Star Trek: SNW is Really Good Trek!
I’m a huge Science-Fiction fan, which I think anyone who knows me is very well aware of. I enjoy most Sci-Fi to some extent, and my two favourite TV series of all time are Babylon 5 and Star Trek: Deep Space Nine. In case you were wondering … yes, Benjamin Sisko (Avery Brooks) is my favourite Star Trek captain.
Now, I’m not a dedicated Trekkie in that I get totally absorbed by the francise. I follow a bunch of other franchises too. I always have a few Sci-Fi shows on my Currently Watching list, and I have a pretty long list of Sci-Fi on rotation. I own a bunch of them on DVD and Bluray as well, so I don’t have to chase them around the numerous streaming services we have these days. I’ve been “cut off” in the middle of a rewatch before. I hate that!
So, having been watching Sci-Fi regularly for about 30 years, I’ve naturally seen several of my favourites multiple times, and I’m getting to know them pretty well.
The New Star Trek Era
With over a decade of Star Trek drought after the cancellation of Star Trek: Enterprise in 2005 – no, I don’t count the alternate timeline movies, which I consider more like fan fiction – I was really excited to hear about the new series, Star Trek: Discovery, coming in 2017.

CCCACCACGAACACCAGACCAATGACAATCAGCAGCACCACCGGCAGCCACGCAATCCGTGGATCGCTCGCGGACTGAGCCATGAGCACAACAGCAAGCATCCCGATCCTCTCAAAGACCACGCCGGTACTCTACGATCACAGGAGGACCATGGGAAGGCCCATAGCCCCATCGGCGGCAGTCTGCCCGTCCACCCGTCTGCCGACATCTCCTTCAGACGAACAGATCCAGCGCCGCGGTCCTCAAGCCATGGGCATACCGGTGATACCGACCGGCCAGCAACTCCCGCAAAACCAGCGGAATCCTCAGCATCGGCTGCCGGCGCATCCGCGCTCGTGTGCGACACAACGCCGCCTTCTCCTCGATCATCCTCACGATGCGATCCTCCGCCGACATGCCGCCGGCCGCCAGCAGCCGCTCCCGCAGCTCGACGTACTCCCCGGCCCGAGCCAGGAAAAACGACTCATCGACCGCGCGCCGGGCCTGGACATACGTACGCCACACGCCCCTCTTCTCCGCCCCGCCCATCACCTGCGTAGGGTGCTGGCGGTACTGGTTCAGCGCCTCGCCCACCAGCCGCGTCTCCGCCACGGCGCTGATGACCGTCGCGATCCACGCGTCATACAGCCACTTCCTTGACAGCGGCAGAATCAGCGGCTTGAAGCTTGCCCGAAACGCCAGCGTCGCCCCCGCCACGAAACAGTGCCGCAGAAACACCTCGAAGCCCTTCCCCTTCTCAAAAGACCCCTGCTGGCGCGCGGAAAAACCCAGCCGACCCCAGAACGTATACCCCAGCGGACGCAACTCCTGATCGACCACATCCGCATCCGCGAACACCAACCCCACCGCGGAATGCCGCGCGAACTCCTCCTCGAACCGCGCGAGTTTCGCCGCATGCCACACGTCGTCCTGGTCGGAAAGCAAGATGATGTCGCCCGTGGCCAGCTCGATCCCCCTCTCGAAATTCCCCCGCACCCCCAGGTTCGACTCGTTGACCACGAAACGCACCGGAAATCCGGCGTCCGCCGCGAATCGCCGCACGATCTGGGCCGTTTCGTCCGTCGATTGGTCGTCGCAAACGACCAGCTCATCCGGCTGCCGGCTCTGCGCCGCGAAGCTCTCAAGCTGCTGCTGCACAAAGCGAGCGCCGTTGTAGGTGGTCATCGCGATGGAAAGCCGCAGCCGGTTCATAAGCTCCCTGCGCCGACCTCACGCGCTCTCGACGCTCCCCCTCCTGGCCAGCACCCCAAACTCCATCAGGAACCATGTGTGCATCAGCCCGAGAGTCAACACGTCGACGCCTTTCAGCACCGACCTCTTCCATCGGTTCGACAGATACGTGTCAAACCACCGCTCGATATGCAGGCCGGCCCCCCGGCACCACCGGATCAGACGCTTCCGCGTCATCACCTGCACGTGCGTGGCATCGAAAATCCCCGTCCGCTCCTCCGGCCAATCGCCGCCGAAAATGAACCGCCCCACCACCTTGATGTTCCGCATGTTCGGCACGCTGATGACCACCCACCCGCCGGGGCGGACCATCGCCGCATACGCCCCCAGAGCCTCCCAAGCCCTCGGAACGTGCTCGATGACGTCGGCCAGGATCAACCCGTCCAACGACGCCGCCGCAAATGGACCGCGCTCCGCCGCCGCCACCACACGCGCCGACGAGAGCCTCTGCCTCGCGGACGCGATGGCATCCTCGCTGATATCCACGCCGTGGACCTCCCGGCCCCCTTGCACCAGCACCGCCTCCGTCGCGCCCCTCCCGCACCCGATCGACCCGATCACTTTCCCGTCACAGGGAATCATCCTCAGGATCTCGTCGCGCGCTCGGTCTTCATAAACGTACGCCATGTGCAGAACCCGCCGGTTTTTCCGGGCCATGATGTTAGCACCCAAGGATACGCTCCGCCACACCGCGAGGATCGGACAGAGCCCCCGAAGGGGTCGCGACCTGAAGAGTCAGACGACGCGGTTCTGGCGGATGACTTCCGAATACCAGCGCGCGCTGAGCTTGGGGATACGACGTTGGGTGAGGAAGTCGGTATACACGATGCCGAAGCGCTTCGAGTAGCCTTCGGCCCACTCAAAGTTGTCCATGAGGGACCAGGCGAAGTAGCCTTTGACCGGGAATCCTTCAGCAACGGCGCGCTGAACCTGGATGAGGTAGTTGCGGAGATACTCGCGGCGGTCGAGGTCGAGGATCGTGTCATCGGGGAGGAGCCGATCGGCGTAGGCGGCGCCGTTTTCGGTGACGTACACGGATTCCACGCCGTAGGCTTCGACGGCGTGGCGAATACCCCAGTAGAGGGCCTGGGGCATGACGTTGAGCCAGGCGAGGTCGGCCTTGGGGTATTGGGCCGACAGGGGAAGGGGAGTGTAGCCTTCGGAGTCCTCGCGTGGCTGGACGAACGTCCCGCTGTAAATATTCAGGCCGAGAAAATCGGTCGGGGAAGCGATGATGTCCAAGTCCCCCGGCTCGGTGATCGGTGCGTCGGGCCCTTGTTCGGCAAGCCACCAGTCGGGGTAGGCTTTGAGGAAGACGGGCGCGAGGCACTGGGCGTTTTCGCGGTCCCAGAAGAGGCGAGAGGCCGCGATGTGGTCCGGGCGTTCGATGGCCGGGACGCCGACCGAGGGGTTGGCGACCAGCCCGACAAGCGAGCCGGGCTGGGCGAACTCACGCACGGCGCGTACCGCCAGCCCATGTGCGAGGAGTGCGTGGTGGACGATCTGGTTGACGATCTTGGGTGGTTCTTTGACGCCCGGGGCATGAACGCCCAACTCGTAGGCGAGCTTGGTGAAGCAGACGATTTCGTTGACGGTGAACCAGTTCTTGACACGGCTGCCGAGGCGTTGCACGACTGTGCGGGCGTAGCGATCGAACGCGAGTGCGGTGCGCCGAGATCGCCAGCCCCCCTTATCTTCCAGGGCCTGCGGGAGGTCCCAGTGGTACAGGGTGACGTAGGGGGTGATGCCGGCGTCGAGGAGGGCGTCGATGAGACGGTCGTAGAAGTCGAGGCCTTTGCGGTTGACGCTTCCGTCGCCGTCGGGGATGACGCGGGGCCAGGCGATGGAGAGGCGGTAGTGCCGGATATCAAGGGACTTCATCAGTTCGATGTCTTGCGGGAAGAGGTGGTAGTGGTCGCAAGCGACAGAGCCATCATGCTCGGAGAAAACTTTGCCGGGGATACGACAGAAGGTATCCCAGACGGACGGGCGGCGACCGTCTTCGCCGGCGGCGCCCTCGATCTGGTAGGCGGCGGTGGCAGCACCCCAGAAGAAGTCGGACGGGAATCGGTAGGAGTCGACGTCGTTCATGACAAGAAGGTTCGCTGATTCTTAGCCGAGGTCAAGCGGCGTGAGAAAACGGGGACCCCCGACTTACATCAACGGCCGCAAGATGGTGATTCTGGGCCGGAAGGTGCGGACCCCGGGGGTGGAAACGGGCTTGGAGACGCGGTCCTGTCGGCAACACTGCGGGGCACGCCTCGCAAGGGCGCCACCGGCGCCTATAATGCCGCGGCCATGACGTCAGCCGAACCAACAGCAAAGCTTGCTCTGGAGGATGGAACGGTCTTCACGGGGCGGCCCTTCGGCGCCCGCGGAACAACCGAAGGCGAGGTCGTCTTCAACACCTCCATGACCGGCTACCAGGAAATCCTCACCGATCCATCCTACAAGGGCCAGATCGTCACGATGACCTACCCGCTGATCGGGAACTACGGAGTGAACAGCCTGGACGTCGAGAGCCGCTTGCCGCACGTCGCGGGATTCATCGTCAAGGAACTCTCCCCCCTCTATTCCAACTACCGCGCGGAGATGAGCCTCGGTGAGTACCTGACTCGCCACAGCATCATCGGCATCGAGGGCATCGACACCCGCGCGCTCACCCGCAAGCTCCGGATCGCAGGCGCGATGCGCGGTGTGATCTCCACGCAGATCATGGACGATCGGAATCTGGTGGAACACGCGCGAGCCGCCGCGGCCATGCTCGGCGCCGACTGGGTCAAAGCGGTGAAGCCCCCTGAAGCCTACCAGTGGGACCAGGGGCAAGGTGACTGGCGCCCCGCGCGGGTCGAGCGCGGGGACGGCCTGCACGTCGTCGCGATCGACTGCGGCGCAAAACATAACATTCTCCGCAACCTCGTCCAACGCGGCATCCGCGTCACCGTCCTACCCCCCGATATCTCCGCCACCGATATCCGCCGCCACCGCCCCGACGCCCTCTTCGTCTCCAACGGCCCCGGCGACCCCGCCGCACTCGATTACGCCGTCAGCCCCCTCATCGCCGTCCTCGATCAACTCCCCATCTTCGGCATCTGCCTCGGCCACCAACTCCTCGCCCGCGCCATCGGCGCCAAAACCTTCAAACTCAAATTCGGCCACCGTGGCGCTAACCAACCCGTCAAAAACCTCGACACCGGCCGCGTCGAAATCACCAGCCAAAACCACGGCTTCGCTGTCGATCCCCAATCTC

I was particularly excited about Sonequa Martin-Green being cast in the lead role. I loved her in The Walking Dead. While I came to love the new characters and cast a lot, I really didn’t like the stories of the new show. I disliked the new Klingons, but gave that a pass. I really hated the spore drive though. While efficient space travel is necessary to make most space Sci-Fi work, this felt like cheating. They also played a lot on my absolutely least favourite Sci-Fi trope of all time: The alternate timeline where everyone has an evil twin. Yes, Deep Space Nine did it too. They are my least favourite episodes of that show. I lost interest in Discovery around when it disappeared from Netflix, and there’s a bunch of episodes I haven’t watched yet. I’ll get around to them eventually.
When Star Trek: Picard was announced, I was a little more reserved. While the show has received a lot of criticism, I’ve enjoyed it. Especially the first season. I just loved seeing new material with my old friends from 80s and 90s era Trek.
Roaming the Stars with Anson
It felt very right to me that the third Star Trek show of the new era starred Anson Mount, revisting his role as Captain Pike from Discovery. I primarily know him from the Western series Hell on Wheels, where he starred alongside Sci-Fi legends like Colm Meaney and Christopher Heyerdahl.